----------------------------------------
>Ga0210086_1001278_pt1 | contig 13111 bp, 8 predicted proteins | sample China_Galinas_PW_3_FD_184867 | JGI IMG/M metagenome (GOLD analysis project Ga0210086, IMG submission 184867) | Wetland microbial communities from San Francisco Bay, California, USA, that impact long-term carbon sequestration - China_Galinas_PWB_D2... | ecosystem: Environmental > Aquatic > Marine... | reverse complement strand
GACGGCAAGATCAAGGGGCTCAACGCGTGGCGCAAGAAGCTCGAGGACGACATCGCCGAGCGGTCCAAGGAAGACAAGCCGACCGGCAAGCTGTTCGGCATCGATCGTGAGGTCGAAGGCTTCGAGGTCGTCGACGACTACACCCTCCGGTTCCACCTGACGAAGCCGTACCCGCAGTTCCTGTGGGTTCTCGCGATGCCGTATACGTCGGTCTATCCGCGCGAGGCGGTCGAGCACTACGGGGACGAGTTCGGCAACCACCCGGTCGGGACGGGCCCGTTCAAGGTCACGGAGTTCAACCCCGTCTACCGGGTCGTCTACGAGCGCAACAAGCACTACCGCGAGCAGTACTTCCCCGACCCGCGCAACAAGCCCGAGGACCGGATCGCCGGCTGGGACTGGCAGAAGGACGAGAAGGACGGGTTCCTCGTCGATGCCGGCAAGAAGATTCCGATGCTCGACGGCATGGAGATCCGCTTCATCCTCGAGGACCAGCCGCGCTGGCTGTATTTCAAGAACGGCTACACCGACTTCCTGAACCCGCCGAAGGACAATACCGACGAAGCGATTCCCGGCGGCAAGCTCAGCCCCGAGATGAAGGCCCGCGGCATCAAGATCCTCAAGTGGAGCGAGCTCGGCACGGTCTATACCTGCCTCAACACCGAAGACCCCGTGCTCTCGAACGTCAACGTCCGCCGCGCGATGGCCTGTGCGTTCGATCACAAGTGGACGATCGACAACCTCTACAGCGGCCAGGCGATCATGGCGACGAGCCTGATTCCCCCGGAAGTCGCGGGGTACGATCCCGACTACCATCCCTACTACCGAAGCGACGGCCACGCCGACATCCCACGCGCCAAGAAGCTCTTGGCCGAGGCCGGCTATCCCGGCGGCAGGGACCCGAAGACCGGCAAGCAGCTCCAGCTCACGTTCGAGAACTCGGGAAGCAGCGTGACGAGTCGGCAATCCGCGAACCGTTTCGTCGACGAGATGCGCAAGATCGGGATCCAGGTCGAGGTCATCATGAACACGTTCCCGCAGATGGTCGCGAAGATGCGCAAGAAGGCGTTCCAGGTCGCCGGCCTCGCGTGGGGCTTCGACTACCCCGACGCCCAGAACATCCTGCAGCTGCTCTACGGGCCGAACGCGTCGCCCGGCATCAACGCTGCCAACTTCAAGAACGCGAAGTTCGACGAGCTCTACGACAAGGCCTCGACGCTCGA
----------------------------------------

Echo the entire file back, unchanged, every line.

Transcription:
>Ga0210086_1001278_pt1 | contig 13111 bp, 8 predicted proteins | sample China_Galinas_PW_3_FD_184867 | JGI IMG/M metagenome (GOLD analysis project Ga0210086, IMG submission 184867) | Wetland microbial communities from San Francisco Bay, California, USA, that impact long-term carbon sequestration - China_Galinas_PWB_D2... | ecosystem: Environmental > Aquatic > Marine... | reverse complement strand
GACGGCAAGATCAAGGGGCTCAACGCGTGGCGCAAGAAGCTCGAGGACGACATCGCCGAGCGGTCCAAGGAAGACAAGCCGACCGGCAAGCTGTTCGGCATCGATCGTGAGGTCGAAGGCTTCGAGGTCGTCGACGACTACACCCTCCGGTTCCACCTGACGAAGCCGTACCCGCAGTTCCTGTGGGTTCTCGCGATGCCGTATACGTCGGTCTATCCGCGCGAGGCGGTCGAGCACTACGGGGACGAGTTCGGCAACCACCCGGTCGGGACGGGCCCGTTCAAGGTCACGGAGTTCAACCCCGTCTACCGGGTCGTCTACGAGCGCAACAAGCACTACCGCGAGCAGTACTTCCCCGACCCGCGCAACAAGCCCGAGGACCGGATCGCCGGCTGGGACTGGCAGAAGGACGAGAAGGACGGGTTCCTCGTCGATGCCGGCAAGAAGATTCCGATGCTCGACGGCATGGAGATCCGCTTCATCCTCGAGGACCAGCCGCGCTGGCTGTATTTCAAGAACGGCTACACCGACTTCCTGAACCCGCCGAAGGACAATACCGACGAAGCGATTCCCGGCGGCAAGCTCAGCCCCGAGATGAAGGCCCGCGGCATCAAGATCCTCAAGTGGAGCGAGCTCGGCACGGTCTATACCTGCCTCAACACCGAAGACCCCGTGCTCTCGAACGTCAACGTCCGCCGCGCGATGGCCTGTGCGTTCGATCACAAGTGGACGATCGACAACCTCTACAGCGGCCAGGCGATCATGGCGACGAGCCTGATTCCCCCGGAAGTCGCGGGGTACGATCCCGACTACCATCCCTACTACCGAAGCGACGGCCACGCCGACATCCCACGCGCCAAGAAGCTCTTGGCCGAGGCCGGCTATCCCGGCGGCAGGGACCCGAAGACCGGCAAGCAGCTCCAGCTCACGTTCGAGAACTCGGGAAGCAGCGTGACGAGTCGGCAATCCGCGAACCGTTTCGTCGACGAGATGCGCAAGATCGGGATCCAGGTCGAGGTCATCATGAACACGTTCCCGCAGATGGTCGCGAAGATGCGCAAGAAGGCGTTCCAGGTCGCCGGCCTCGCGTGGGGCTTCGACTACCCCGACGCCCAGAACATCCTGCAGCTGCTCTACGGGCCGAACGCGTCGCCCGGCATCAACGCTGCCAACTTCAAGAACGCGAAGTTCGACGAGCTCTACGACAAGGCCTCGACGCTCGA